All employers should recognise the benefits of flexible working and genuinely and seriously consider all flexible working requests in a reasonable manner.

The employer will need to balance the request for flexible working against its effect on the business, the needs of the company, and the impact on other staff.

If a request for flexible working is rejected, it should normally be for one of the business reasons, in accordance with the Employment Rights Act.

Flexible Working Policy

Therefore, a well written flexible working policy is highly recommended, together with appropriate forms and letters. To support and guide the business to manage a flexible working request lawfully and to explain the process and timeframes to employees.

Having supportive HR policies and procedures, will contribute to creating an environment

where everyone can thrive. As your team and business grow, there are other ways to support your people too, through effective HR practices including:

  • Wellbeing

  • Menopause

  • Drugs and alcohol

  • Home or hybrid working

Sometimes though things can and do go wrong, which is why we also need to set healthy standards and expectations for our people.

Step 3: Standards and Expectations

Another approach to supportive practices is setting healthy standards and expectations. Ensuring that your people know and understand what is expected of them during certain situations, for example:

  • Sickness and absence

  • Using social media

  • Performance management

  • Performance improvement

  • Harassment and bullying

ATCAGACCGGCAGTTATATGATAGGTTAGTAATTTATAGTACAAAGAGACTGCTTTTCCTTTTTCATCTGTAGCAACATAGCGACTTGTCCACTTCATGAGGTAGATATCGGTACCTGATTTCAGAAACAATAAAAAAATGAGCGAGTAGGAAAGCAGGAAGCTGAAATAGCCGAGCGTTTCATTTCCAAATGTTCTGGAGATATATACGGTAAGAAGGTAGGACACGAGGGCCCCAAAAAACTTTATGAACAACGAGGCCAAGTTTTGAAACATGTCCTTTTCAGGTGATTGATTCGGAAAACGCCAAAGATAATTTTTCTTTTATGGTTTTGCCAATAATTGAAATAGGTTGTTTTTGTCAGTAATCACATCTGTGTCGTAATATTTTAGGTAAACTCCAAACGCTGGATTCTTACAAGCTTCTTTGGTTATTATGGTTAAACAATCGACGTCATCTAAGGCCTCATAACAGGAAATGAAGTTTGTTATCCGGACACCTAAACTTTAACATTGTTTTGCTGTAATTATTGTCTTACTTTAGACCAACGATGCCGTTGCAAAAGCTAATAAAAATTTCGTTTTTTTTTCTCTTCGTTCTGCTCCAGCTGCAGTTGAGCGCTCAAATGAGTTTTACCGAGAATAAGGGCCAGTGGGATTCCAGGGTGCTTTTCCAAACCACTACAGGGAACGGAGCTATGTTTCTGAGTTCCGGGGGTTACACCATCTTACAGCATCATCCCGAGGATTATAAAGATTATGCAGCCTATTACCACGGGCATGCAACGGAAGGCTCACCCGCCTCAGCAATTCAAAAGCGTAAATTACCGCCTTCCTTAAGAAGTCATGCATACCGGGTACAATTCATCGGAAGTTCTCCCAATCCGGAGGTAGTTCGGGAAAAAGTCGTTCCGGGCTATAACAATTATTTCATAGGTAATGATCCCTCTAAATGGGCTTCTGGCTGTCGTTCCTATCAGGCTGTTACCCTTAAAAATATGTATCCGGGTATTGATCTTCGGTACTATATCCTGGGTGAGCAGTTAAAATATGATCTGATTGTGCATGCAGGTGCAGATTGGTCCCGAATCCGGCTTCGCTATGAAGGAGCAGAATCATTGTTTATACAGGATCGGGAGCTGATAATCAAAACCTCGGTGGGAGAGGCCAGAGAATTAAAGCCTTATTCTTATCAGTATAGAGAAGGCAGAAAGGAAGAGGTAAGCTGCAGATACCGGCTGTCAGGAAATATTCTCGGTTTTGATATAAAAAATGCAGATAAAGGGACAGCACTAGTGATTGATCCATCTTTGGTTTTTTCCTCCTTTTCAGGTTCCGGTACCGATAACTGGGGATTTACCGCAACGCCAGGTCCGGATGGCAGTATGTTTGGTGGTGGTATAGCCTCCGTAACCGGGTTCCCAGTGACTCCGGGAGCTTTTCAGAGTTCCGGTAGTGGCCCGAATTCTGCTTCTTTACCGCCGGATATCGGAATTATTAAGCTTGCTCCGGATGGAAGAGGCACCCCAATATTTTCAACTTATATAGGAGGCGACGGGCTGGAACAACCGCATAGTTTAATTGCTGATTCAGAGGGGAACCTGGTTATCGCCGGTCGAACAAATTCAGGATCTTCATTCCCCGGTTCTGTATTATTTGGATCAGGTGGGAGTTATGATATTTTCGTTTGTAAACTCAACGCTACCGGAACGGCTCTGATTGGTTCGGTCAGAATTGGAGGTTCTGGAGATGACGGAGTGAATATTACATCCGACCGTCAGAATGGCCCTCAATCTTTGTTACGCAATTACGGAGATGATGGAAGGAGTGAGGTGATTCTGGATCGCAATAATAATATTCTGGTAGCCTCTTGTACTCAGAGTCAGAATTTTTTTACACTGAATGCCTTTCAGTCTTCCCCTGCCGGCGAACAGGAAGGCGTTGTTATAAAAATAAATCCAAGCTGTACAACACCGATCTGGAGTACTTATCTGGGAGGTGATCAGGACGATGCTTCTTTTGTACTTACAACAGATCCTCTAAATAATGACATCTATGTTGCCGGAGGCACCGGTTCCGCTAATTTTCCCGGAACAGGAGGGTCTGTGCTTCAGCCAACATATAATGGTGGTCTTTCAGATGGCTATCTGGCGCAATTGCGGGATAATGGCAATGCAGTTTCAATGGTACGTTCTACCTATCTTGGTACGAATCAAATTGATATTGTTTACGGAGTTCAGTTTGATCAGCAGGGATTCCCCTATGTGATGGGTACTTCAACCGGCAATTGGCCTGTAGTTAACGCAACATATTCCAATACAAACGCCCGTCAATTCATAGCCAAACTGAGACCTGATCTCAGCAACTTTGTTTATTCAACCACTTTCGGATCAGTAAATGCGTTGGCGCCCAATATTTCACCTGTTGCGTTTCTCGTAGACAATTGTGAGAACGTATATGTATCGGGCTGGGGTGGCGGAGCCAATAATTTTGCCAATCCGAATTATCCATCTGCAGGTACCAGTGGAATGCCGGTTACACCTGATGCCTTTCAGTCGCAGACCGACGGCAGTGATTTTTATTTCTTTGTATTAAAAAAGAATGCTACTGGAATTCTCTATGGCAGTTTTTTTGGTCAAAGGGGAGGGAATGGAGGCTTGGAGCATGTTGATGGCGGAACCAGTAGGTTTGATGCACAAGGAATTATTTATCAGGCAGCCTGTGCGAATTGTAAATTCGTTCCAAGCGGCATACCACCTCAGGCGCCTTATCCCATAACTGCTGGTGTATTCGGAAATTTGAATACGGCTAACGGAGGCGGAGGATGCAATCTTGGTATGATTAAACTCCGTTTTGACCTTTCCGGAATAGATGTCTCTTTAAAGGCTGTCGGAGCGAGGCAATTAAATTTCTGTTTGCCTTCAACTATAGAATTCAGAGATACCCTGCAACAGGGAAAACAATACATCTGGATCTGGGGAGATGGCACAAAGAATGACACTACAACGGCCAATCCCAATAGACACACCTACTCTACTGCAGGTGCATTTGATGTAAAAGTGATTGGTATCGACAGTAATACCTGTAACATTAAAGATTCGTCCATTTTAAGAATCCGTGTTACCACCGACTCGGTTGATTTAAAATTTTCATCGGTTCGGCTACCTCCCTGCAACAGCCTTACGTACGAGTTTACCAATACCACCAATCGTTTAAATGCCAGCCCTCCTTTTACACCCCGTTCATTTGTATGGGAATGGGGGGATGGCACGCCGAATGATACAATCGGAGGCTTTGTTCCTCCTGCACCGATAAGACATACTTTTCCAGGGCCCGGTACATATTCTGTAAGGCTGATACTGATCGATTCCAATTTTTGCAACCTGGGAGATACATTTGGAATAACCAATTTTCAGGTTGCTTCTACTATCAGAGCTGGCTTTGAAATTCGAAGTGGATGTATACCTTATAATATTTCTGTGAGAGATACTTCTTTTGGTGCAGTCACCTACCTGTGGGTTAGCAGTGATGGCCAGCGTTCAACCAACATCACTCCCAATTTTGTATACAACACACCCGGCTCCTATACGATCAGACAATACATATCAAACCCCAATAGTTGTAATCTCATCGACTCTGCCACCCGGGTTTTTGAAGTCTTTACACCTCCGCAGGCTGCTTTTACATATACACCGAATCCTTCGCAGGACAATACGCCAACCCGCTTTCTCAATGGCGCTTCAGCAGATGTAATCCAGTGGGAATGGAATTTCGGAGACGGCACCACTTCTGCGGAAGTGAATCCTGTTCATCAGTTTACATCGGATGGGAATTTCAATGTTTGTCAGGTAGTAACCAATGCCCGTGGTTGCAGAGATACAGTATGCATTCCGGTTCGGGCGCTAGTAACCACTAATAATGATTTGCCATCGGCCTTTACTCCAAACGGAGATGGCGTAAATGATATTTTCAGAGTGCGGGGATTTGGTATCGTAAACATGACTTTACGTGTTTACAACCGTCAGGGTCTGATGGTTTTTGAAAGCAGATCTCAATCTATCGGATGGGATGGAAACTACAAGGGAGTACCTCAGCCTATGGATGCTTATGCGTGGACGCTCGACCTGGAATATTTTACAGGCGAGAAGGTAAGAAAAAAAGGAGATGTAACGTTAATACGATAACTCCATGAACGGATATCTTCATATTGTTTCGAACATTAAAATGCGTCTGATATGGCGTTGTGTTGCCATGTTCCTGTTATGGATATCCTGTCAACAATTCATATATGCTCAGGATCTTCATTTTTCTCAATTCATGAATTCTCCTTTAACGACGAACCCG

• Raising a grievance

  • Disciplinary process

Sometimes things do go wrong, and having a set of standards in place also helps us to know how to deal with issues that arise. It informs our staff of the processes and actions that may take place. Ensuring everyone is aware of what may happen when things go amiss.

UK Law: Staff Sickness

When an employee is off work due to illness, Statutory Sick Pay (SSP) is paid instead of an employee’s salary. SSP starts on the fourth day an employee is off work, (the first three days are unpaid, and can be paid for up to 28 weeks. After 7 days of absence the employer is entitled to demand a ‘fit note’ signed by a doctor or appropriate health professional. If an employee is entitled to SSP, it will be taxed and National Insurance contributions will be deducted. The amount of SSP is set by the Government.

Employers may also decide to pay company sick pay, in addition to SSP.

Managing Sickness/Absence

In my FREE guide, 5 Essential HR Tips, I provide strategies to manage absence, when an employee is off work sick. It is not a legal requirement to manage absence. However, effective absence management will support the health needs of your people.

The one essential activity to carry out after every absence, is a return-to-work meeting. This provides a supportive environment for the employee to discuss their health and provides a clear and consistent process to avoid unauthorised absence and inappropriate use of sick pay.

Step 4: UK Regulation

The next part of the Employment Lifecycle is UK Regulation. In accordance with employment legislation there are certain regulations that employers in the UK must comply with, these include:

  • Data Protection

  • Modern Slavery

  • Bribery

  • Whistleblowing

UK Law: Data Protection

It is important as business owners to understand your responsibilities of these UK Regulations, when employing staff.

For example, in accordance with the Data Protection Act 2018, a former/employee can make a Subject Access Request (SAR), to find out what information the employer holds about them.